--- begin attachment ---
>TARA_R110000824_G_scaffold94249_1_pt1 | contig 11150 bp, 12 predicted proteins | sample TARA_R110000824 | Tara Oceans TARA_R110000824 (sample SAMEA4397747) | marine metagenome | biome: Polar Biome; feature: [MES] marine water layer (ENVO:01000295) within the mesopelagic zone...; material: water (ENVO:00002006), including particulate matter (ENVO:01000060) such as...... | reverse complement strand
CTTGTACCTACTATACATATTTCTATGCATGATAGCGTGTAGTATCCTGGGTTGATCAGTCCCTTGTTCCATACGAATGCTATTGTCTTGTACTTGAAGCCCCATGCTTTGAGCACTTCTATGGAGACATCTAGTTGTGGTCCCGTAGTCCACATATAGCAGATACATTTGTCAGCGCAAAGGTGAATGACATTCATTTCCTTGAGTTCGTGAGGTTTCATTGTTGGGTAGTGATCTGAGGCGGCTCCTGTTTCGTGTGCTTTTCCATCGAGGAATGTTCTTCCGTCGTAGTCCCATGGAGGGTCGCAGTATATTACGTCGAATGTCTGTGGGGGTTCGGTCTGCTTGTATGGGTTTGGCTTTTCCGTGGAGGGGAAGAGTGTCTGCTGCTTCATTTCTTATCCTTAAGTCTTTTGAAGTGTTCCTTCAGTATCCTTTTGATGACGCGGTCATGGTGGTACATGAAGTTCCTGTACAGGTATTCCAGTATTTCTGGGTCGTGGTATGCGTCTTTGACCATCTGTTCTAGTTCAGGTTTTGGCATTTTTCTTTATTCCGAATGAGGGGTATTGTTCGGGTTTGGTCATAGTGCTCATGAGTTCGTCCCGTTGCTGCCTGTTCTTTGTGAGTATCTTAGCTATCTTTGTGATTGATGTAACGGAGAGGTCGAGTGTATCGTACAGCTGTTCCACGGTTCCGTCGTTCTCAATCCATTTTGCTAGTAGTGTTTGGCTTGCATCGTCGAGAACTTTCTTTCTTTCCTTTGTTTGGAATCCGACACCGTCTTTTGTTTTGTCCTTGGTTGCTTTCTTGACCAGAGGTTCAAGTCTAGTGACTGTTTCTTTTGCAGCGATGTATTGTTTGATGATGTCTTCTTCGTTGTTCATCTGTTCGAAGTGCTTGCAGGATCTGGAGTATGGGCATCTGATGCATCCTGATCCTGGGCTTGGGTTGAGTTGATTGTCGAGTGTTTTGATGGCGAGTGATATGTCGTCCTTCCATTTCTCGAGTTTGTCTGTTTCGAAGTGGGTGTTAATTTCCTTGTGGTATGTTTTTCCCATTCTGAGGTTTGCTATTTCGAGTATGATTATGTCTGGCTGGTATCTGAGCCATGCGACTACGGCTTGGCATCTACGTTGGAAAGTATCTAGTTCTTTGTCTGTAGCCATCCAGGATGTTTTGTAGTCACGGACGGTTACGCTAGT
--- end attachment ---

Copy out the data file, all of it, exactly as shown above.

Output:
>TARA_R110000824_G_scaffold94249_1_pt1 | contig 11150 bp, 12 predicted proteins | sample TARA_R110000824 | Tara Oceans TARA_R110000824 (sample SAMEA4397747) | marine metagenome | biome: Polar Biome; feature: [MES] marine water layer (ENVO:01000295) within the mesopelagic zone...; material: water (ENVO:00002006), including particulate matter (ENVO:01000060) such as...... | reverse complement strand
CTTGTACCTACTATACATATTTCTATGCATGATAGCGTGTAGTATCCTGGGTTGATCAGTCCCTTGTTCCATACGAATGCTATTGTCTTGTACTTGAAGCCCCATGCTTTGAGCACTTCTATGGAGACATCTAGTTGTGGTCCCGTAGTCCACATATAGCAGATACATTTGTCAGCGCAAAGGTGAATGACATTCATTTCCTTGAGTTCGTGAGGTTTCATTGTTGGGTAGTGATCTGAGGCGGCTCCTGTTTCGTGTGCTTTTCCATCGAGGAATGTTCTTCCGTCGTAGTCCCATGGAGGGTCGCAGTATATTACGTCGAATGTCTGTGGGGGTTCGGTCTGCTTGTATGGGTTTGGCTTTTCCGTGGAGGGGAAGAGTGTCTGCTGCTTCATTTCTTATCCTTAAGTCTTTTGAAGTGTTCCTTCAGTATCCTTTTGATGACGCGGTCATGGTGGTACATGAAGTTCCTGTACAGGTATTCCAGTATTTCTGGGTCGTGGTATGCGTCTTTGACCATCTGTTCTAGTTCAGGTTTTGGCATTTTTCTTTATTCCGAATGAGGGGTATTGTTCGGGTTTGGTCATAGTGCTCATGAGTTCGTCCCGTTGCTGCCTGTTCTTTGTGAGTATCTTAGCTATCTTTGTGATTGATGTAACGGAGAGGTCGAGTGTATCGTACAGCTGTTCCACGGTTCCGTCGTTCTCAATCCATTTTGCTAGTAGTGTTTGGCTTGCATCGTCGAGAACTTTCTTTCTTTCCTTTGTTTGGAATCCGACACCGTCTTTTGTTTTGTCCTTGGTTGCTTTCTTGACCAGAGGTTCAAGTCTAGTGACTGTTTCTTTTGCAGCGATGTATTGTTTGATGATGTCTTCTTCGTTGTTCATCTGTTCGAAGTGCTTGCAGGATCTGGAGTATGGGCATCTGATGCATCCTGATCCTGGGCTTGGGTTGAGTTGATTGTCGAGTGTTTTGATGGCGAGTGATATGTCGTCCTTCCATTTCTCGAGTTTGTCTGTTTCGAAGTGGGTGTTAATTTCCTTGTGGTATGTTTTTCCCATTCTGAGGTTTGCTATTTCGAGTATGATTATGTCTGGCTGGTATCTGAGCCATGCGACTACGGCTTGGCATCTACGTTGGAAAGTATCTAGTTCTTTGTCTGTAGCCATCCAGGATGTTTTGTAGTCACGGACGGTTACGCTAGT